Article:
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Advance Care Plan puts you in control

Advance Care Plan puts you in control

(ARA)- Being in control of your life is the American way--we are self-made, self-reliant people who covet our independence. But age or illness can rob us of the chance to make our own choices about healthcare.
Without explicit directions about how you want healthcare and end of life issues handled, if you are incapacitated and unable to make your choices known, the burden of these decisions will fall to your family. An advance care plan gives you a choice to make your wishes known, even if you are unable to communicate.
While putting together your plan and discussing it with family members may be emotional, it's one of those things, like making a will, that will give you peace of mind. Having a plan in place also makes it easier on your loved ones, since they will know they are carrying out your wishes.
Your plan will ensure that your care is customized to reflect your personal preferences and health needs, as well as your social, cultural and religious requirements. As part of its educational materials developed for heart failure patients, the Heart Failure Society of America has put together a booklet explaining advance care planning that is helpful not only to those with a chronic condition such as heart failure, but also for others who may be thinking about their future.
The booklet explains that an advance care plan may include some or all of these documents:
* An advance care directive- This document should provide clear evidence of your wishes regarding treatment and can include a living will, a durable health care power of attorney and a statement about organ donation.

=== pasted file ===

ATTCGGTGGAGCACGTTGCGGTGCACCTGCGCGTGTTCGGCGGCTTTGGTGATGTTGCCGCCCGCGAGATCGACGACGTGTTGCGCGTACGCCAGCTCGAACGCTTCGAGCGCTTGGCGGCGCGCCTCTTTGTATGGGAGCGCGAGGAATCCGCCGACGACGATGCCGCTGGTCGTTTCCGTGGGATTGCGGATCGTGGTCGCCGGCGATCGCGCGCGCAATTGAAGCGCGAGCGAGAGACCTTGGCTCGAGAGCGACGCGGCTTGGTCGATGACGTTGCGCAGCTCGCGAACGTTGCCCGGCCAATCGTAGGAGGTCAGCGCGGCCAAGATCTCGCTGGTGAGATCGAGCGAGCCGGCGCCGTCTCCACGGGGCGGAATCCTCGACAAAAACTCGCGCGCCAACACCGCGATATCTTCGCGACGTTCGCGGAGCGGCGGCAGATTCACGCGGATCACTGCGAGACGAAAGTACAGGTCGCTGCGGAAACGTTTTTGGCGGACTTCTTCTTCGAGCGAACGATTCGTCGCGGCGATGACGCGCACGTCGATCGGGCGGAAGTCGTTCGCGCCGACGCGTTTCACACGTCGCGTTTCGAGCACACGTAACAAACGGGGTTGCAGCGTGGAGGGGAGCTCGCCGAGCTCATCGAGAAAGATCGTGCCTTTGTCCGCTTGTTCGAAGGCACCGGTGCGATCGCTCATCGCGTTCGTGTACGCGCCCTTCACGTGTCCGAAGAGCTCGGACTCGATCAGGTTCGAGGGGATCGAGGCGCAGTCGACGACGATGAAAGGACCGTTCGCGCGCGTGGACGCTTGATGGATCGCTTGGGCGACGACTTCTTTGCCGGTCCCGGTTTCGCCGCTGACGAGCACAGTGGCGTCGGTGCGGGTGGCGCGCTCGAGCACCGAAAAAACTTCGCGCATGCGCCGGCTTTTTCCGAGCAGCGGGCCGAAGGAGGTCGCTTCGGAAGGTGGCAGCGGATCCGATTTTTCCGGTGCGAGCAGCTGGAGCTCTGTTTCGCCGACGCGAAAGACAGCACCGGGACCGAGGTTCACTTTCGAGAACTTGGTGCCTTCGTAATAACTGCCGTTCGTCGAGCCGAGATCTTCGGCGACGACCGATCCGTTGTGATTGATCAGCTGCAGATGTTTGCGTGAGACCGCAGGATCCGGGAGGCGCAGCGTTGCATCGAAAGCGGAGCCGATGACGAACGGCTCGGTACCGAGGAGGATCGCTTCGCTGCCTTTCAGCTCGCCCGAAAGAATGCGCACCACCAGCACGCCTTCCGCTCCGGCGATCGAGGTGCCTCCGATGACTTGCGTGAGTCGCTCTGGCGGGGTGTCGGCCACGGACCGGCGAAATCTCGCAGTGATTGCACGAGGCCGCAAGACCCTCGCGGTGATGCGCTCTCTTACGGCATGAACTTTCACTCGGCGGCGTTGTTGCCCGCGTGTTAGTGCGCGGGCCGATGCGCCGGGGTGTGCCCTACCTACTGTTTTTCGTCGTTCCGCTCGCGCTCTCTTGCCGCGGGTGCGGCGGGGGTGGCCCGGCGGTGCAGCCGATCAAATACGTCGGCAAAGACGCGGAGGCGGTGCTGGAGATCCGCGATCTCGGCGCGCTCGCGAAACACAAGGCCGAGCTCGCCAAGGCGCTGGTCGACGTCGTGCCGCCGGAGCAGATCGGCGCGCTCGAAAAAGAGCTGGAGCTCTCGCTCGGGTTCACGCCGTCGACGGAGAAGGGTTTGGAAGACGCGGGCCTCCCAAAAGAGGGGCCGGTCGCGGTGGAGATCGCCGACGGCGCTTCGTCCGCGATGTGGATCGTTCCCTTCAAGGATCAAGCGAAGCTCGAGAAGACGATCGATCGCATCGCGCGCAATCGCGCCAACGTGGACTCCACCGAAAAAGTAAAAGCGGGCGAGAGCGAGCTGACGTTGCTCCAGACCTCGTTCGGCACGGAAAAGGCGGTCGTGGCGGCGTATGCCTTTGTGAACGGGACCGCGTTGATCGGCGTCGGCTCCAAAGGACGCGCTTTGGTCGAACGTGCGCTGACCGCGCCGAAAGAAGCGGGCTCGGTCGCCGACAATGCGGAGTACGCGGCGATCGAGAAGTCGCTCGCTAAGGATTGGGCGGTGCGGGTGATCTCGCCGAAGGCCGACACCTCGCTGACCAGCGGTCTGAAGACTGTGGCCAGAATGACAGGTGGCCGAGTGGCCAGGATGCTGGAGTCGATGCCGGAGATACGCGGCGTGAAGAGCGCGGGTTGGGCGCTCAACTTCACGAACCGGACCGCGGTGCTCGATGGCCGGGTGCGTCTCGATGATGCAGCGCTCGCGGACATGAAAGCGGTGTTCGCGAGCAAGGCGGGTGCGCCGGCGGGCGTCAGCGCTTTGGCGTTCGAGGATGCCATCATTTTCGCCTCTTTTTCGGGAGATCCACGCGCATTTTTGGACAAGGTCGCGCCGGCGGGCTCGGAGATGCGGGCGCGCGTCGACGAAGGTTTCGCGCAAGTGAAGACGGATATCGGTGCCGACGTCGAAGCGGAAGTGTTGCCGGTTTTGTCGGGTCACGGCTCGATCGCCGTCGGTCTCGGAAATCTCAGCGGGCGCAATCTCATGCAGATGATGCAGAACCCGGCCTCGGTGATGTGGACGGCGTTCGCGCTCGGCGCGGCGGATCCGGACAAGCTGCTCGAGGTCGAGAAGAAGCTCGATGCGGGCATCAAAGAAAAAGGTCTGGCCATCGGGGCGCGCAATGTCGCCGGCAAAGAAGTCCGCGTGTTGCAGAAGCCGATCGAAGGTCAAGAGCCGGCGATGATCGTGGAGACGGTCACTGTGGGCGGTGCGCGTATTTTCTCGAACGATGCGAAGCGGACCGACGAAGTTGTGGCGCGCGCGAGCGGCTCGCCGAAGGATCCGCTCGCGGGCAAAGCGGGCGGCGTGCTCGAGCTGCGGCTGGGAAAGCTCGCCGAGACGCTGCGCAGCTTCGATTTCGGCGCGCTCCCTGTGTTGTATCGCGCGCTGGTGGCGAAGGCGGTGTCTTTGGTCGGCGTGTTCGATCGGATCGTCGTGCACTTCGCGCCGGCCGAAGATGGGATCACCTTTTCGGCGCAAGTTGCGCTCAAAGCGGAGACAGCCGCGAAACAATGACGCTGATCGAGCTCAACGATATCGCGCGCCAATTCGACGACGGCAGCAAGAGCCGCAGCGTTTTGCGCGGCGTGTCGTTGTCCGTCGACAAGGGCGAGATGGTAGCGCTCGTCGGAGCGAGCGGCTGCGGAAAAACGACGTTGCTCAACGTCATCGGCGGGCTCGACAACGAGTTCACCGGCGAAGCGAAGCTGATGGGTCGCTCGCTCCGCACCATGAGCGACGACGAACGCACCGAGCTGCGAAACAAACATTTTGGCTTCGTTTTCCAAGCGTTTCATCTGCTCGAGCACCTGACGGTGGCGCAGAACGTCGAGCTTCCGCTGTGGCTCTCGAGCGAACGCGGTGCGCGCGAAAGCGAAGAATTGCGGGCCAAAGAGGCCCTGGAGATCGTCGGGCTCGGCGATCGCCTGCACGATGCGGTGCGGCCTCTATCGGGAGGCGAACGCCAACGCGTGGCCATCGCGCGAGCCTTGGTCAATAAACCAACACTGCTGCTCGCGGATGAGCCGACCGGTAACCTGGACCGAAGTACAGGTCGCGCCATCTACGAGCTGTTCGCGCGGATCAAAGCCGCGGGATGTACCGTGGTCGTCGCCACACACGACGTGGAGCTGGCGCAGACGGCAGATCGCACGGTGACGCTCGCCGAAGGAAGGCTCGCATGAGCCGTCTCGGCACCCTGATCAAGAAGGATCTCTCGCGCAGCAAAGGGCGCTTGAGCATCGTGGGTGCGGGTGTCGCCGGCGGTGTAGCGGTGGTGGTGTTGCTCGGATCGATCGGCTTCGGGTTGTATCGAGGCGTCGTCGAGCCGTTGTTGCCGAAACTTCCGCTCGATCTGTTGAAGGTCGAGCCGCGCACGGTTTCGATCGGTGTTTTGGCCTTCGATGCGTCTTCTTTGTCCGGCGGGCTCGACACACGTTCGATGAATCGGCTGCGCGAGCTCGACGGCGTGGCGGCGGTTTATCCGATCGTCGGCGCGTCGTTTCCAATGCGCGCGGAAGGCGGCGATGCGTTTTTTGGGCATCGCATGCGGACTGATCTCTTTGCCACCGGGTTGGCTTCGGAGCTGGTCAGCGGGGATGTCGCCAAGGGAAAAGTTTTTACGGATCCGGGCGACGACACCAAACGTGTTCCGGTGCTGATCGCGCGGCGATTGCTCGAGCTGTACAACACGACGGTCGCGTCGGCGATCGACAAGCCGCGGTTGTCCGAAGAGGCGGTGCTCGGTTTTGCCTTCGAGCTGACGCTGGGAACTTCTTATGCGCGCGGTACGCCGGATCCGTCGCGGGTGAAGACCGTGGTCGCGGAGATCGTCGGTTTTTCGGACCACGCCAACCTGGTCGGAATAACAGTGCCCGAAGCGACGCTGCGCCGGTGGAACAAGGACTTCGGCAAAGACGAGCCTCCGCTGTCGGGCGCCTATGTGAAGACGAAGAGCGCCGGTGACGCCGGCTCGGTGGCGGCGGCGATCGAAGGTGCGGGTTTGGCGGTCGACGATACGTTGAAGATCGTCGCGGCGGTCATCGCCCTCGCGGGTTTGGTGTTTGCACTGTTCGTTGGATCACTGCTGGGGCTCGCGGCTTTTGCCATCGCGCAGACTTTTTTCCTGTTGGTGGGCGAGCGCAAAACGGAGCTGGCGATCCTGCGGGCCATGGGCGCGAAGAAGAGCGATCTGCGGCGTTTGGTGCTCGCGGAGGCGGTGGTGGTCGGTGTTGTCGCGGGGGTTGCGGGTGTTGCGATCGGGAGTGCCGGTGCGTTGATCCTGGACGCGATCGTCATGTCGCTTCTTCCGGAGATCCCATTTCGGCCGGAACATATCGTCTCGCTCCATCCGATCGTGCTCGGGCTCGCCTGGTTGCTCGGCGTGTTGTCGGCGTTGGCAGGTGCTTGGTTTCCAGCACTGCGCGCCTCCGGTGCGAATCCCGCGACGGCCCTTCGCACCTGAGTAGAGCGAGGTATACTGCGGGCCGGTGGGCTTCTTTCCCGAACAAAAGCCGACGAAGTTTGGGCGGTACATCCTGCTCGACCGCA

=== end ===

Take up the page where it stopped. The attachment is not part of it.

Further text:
* A do-not-resuscitate order- This directive made by you or your family in consultation with the doctor, tells doctors, nurses and other rescue personnel what they should or should not do when a person stops breathing or when their heart beats so irregularly as to threaten life or stops beating entirely. A do-not-resuscitate order can include instructions on whether to use different types of methods to revive a person.
* A living will- This legal document lets a person who is unable to participate in decisions about their medical care to express their wishes about life-sustaining treatment. A living will is usually used during a terminal illness when a person is unable to communicate; it lets you set limits on what is done to you regarding the use of medical treatments such as CPR, blood transfusions, mechanical breathing, surgery, antibiotics, kidney dialysis and invasive measure to provide nutrition and fluids.
* A health care power of attorney- This allows someone you designate to make all heath care decisions for you, including the decision to refuse life-sustaining treatment if you are unable to make the decision for yourself. You can give someone a general power of attorney or you can limit their decision-making to certain issues by including instructions about your care. For example, you can specify preferences regarding particular treatments such as tube feeding, intravenous fluids and organ donation if you have not covered those subjects in a living will.
* A financial plan- You and your family may have concerns about paying for medicines, doctor and hospital bills and other types of health care. A financial plan can help you deal with these issues and also provide for your family.
Talk to our doctor, nurse or hospital about where to get information about advance care planning as well as discuss various health care options with you. You may also wish to consult a lawyer to help you ensure that your plan meets your individual wishes and state legal requirements. And be sure that your family knows and understands your wishes for care. Discussing these issues now will make implementing them easier when that becomes necessary.
To learn more about advance care planning visit the Heart Failure Society of America patient education web site

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